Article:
Standardized testing: Yes, standardized testing in Texas has become overkill. I applaud the legislature action in 2013 to reduce the number of  high school STATE tests prior to graduation from 15 to 5. While the entire nation already uses the SAT, the ACT, and AP tests to assess college readiness, it was ridiculous to add 15 more. Compared to any other state, we had 3 times the number of tests required for graduation! But I do not agree with those who want to completely eliminate K-12 standardized testing. We do need valid measures for comparing every school district’s progress in each grade.

So some standardized testing is essential and provides a valid basis for determining whether students are mastering the curriculum in the academic core areas such as reading, math, science, and social studies. Although many disagree, I believe students should be tested, in some nationally comparable way, in all grades K-12. I say that a nationally normed, end of year test in kindergarten and succeeding years won’t devastate children nor confine instruction only to “the test.” There are various  existing national tests useful for these purposes. These include the existing College Board SAT, ACT, Advanced Placement, and K-8 instruments such as the California Achievement Tests. (By the way, current “No Child Left Behind” rules won’t allow  such national tests to satisfy federal mandates — hence federal funding would be withheld.)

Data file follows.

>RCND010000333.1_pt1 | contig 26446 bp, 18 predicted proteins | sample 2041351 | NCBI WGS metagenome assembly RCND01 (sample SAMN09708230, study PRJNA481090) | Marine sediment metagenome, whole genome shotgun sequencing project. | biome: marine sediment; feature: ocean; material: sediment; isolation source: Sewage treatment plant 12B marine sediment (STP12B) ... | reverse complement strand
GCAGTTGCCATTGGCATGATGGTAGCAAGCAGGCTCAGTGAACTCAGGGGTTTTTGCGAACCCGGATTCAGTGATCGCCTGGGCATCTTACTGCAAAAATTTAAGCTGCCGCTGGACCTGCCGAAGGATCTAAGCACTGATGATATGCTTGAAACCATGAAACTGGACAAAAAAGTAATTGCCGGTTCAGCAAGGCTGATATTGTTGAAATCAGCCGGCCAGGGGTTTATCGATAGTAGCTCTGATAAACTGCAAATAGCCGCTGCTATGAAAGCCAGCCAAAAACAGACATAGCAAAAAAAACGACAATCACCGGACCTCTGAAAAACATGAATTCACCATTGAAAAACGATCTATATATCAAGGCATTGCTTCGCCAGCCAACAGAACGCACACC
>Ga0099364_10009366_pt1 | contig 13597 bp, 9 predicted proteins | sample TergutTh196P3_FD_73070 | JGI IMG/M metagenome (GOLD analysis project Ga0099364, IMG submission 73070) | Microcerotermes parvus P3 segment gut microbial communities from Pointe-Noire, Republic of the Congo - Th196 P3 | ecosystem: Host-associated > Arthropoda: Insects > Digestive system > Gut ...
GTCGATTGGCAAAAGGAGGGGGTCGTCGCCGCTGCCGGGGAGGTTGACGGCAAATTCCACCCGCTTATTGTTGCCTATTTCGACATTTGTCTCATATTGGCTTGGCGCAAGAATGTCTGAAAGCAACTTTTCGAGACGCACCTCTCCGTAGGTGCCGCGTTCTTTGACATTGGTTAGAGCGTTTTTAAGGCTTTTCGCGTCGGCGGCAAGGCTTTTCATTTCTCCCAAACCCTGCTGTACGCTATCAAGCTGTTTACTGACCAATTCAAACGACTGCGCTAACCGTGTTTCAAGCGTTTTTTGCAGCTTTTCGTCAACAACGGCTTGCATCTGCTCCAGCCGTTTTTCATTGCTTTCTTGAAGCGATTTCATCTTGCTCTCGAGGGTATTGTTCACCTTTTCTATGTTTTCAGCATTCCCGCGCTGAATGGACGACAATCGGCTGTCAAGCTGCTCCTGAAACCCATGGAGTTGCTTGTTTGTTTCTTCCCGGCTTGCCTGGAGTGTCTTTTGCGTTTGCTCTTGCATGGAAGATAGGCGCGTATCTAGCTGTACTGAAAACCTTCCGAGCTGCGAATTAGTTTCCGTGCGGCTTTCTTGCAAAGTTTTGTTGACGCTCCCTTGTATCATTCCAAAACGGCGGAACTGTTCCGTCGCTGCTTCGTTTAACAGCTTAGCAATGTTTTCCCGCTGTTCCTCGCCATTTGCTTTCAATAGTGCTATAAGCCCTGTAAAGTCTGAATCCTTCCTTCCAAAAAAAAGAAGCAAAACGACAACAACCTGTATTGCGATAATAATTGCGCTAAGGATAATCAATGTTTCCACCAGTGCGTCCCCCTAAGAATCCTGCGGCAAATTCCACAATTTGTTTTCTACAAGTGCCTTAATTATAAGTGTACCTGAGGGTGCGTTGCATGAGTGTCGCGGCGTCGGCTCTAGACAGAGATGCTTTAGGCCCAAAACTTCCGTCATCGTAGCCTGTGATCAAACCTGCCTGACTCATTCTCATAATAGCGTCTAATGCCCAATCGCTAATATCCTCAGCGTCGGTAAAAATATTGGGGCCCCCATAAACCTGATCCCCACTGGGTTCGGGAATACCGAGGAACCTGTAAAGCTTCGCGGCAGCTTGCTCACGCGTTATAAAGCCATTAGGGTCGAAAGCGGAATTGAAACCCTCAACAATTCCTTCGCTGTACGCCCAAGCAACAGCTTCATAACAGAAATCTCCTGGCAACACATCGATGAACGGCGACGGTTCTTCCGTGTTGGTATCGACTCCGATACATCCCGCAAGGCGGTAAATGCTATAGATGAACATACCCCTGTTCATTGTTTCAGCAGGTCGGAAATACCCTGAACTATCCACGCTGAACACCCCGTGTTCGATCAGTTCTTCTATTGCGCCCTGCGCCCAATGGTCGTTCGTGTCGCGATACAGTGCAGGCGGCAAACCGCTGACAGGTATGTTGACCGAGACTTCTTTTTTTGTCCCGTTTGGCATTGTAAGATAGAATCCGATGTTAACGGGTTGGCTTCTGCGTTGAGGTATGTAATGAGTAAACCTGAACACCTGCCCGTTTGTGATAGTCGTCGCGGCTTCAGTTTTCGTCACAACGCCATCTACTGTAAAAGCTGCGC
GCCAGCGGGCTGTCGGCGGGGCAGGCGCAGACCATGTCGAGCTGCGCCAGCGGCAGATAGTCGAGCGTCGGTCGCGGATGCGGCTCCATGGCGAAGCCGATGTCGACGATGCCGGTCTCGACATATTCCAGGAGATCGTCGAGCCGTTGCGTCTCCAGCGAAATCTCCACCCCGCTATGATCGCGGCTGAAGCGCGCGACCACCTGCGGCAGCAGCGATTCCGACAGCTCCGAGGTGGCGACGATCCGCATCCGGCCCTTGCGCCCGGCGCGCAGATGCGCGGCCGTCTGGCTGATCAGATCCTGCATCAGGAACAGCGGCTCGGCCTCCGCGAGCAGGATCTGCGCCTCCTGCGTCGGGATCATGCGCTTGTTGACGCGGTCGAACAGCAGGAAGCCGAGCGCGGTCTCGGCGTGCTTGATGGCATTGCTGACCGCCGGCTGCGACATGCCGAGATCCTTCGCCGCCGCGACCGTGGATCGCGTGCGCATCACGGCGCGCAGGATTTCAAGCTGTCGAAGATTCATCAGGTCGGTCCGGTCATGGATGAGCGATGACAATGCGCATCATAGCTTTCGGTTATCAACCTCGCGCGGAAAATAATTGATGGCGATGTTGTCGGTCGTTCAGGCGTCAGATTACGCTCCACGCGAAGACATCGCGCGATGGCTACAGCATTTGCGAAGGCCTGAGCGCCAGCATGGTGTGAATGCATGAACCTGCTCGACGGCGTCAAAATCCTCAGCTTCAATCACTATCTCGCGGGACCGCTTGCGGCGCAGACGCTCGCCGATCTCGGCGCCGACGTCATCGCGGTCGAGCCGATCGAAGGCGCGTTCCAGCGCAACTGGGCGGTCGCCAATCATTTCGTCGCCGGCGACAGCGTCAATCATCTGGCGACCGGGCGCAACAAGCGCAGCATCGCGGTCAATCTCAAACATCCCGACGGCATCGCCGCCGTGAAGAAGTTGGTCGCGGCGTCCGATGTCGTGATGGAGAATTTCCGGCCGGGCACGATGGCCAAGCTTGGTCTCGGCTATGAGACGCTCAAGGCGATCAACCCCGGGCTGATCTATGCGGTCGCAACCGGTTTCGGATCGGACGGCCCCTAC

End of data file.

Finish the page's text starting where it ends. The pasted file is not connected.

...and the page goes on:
Nationally-normed test results can be disaggregated (as Texas tests are now) by ethnicity, English language learners, economically disadvantaged students, etc. Also, progress measures can be incorporated whereby individual student scores are compared to the previous year results. All such factors can continue to be built into the state’s accountability system using national tests. That would save Texas BILLIONS of dollars and NOT require a rewriting of the laudable Texas curriculum standards (TEKS). And Texas would know more than we do now about how we stack up against the rest of the nation.

We need not spend the entire year worrying about standardized tests to the exclusion of everything else schools now do. The testing emphasis in grades K-10 should be on diagnosis and intervention — such that a good foundation exists before high school. We can build upon those basic foundational skills in reading, math, science, and social studies as we continue to enrich the curriculum in other subjects and activities.